Most females are aware of that one week a month, that causes water retention and bloating which can cause poor body image too. Right before menses progesterone levels drop, some people are more sensitive to this drop and it can trigger more depressive type emotions. This combined with acne and bloating, can lead to perceived negative view of our bodies. Even traveling can change our bodies and how we feel. Flying on an airplane leads to dehydration, fluid retention and bloating in the body and what’s one of the first things people do when they get home from traveling… they weigh themselves! Highly not recommended, as almost every person will likely gain weight while traveling despite any changes in the way they eat while they travel. So, no weighing after traveling, actually I highly recommend you never weigh yourself at home (Maybe my next blog topic?)!

Body Image Does Not Discriminate Against Men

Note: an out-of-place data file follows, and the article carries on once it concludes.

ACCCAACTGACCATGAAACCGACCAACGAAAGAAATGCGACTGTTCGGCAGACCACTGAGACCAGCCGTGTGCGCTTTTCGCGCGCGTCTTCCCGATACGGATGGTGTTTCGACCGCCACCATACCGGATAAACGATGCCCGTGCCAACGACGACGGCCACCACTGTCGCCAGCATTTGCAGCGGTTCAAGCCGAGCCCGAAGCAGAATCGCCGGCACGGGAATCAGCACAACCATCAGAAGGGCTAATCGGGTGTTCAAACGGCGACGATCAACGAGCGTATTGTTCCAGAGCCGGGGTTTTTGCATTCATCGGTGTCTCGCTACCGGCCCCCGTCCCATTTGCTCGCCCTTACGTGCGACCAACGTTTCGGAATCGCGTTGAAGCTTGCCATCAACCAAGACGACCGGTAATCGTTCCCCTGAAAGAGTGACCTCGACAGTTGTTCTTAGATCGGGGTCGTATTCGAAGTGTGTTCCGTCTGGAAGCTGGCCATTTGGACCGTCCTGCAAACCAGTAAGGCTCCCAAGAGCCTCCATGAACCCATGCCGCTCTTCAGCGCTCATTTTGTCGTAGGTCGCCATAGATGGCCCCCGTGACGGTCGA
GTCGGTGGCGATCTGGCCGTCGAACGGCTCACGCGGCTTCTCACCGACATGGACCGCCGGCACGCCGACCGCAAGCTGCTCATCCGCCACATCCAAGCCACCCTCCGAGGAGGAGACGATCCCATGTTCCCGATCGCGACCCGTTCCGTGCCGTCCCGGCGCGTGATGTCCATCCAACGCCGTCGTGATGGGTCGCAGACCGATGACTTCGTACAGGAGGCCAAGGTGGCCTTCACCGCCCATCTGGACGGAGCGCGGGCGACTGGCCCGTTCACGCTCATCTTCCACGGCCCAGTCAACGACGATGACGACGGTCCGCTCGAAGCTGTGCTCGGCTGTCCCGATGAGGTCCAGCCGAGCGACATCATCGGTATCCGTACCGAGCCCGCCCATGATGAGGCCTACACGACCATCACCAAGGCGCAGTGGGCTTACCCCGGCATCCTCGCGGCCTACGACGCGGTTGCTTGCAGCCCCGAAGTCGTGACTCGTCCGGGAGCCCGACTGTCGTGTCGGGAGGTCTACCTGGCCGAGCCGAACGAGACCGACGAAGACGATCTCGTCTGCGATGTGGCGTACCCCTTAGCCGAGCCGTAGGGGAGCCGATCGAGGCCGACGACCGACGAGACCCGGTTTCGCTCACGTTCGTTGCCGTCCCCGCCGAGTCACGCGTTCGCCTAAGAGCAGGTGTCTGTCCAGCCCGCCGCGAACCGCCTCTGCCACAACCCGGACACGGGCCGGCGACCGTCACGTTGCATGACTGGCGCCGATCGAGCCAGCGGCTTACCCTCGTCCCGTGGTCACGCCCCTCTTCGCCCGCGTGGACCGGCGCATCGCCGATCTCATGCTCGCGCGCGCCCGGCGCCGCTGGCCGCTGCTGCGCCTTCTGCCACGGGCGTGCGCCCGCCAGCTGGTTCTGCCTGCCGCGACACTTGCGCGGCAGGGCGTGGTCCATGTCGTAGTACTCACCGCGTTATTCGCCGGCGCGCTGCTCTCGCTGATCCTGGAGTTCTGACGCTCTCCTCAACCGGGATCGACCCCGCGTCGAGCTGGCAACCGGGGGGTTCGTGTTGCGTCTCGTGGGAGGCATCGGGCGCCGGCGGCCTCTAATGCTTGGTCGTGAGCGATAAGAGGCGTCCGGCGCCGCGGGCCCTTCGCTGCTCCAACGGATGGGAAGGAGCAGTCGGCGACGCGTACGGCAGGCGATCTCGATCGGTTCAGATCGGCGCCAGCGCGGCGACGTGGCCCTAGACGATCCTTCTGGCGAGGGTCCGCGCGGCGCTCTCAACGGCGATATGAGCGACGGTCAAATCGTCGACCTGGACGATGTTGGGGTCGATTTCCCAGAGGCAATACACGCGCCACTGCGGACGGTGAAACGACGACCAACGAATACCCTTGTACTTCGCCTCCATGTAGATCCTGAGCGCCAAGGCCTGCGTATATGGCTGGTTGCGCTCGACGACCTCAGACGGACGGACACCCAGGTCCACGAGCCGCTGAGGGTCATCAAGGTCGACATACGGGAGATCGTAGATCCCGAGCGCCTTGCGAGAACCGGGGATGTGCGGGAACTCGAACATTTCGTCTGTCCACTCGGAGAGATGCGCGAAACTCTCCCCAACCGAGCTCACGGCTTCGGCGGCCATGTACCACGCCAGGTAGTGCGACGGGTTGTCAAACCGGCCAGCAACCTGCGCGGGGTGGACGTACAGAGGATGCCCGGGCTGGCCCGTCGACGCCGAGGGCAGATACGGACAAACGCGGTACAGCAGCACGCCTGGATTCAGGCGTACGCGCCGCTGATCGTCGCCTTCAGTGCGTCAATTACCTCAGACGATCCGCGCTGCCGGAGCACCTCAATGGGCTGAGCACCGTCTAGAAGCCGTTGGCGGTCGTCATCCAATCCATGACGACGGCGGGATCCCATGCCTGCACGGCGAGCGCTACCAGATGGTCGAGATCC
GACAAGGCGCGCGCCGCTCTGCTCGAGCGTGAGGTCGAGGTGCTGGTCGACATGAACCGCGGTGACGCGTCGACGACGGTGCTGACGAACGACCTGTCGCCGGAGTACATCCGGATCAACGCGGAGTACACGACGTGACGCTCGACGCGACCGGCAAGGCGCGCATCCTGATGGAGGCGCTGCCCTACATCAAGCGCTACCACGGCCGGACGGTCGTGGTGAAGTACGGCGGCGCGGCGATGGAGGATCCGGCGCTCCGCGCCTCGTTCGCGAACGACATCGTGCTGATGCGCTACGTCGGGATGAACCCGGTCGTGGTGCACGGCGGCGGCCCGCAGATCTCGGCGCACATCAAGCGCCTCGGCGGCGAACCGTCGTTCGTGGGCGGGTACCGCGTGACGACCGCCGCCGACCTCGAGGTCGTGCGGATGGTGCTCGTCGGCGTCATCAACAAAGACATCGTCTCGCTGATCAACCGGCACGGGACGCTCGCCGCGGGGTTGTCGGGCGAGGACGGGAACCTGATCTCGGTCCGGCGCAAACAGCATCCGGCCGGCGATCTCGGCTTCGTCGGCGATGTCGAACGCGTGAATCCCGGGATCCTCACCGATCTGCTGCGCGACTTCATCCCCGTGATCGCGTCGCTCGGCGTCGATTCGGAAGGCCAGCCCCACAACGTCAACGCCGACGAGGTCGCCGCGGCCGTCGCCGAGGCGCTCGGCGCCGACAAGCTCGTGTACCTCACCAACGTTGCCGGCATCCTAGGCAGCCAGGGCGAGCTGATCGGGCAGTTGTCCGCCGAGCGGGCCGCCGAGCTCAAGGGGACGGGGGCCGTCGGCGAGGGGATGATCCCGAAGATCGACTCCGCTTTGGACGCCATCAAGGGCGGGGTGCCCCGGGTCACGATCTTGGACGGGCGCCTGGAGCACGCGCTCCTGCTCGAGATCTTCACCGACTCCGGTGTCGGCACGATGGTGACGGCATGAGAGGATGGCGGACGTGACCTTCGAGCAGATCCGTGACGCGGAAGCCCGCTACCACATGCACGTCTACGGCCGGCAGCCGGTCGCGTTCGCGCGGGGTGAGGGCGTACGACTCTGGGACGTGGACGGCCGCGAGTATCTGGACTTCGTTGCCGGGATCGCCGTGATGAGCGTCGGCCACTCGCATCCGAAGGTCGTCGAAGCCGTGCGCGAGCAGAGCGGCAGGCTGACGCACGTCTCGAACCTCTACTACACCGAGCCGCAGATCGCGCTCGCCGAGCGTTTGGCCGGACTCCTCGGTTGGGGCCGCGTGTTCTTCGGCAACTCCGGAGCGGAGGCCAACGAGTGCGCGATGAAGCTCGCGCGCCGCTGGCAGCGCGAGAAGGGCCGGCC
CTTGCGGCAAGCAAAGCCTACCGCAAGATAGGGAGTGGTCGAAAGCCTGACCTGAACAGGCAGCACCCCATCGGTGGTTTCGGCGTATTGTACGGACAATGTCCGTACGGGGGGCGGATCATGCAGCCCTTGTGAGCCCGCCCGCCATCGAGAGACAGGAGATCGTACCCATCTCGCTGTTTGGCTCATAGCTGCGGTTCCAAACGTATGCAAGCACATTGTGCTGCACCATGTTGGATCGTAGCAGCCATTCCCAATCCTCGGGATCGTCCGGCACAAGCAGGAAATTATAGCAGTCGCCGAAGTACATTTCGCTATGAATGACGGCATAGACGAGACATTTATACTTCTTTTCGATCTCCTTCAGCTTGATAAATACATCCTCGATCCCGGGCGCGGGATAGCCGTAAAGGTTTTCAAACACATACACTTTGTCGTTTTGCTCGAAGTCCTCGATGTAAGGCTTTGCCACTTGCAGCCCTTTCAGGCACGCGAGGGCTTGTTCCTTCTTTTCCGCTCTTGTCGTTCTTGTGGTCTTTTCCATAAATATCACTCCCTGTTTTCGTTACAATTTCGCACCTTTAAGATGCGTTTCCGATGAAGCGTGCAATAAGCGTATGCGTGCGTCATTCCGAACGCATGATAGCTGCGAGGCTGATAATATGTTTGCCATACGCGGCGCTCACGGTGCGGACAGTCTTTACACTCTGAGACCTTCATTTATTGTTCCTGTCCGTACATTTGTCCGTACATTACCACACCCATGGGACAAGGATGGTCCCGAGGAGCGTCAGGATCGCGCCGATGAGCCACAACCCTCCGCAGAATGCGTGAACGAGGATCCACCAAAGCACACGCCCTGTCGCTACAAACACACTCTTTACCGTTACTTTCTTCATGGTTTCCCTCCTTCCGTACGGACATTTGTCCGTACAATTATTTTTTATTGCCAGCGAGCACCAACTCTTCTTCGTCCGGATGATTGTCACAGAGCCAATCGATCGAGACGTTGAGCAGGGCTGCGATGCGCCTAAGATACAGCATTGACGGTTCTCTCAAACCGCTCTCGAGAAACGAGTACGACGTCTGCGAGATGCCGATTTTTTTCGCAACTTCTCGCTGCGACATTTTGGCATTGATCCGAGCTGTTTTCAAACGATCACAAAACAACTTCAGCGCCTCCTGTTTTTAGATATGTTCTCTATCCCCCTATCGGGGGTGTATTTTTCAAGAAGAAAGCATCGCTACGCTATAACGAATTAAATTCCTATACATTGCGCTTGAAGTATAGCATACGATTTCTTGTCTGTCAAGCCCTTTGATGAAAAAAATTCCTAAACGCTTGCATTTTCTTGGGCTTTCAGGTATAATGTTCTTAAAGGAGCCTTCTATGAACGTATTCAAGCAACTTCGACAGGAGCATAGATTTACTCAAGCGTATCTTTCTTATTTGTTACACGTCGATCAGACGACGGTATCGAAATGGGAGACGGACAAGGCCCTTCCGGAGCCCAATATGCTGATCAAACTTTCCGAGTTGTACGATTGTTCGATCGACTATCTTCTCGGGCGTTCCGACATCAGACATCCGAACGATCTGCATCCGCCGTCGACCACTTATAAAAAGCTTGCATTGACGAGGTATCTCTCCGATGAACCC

Body image is not just a female issue, it effects all genders. The male population is being triggered by Hollywood, in the past three years, 4 out of the top 10 grossing movies are based on superheroes, that are muscular and strong or the handsome fellow who always gets the fairytale ending. Then there are the social media triggers, Instagram reports 43% of their posts are selfies or videos of people at the gym working out. The media tells men that they should be lean, strong, and muscular. But the male body image struggle is about more than the shape of their bodies. Men are figuring out how to deal with hair loss, height perception, genital size and skin care. The transgender folks have likely being dealing with body image due to the identity struggle since they were born.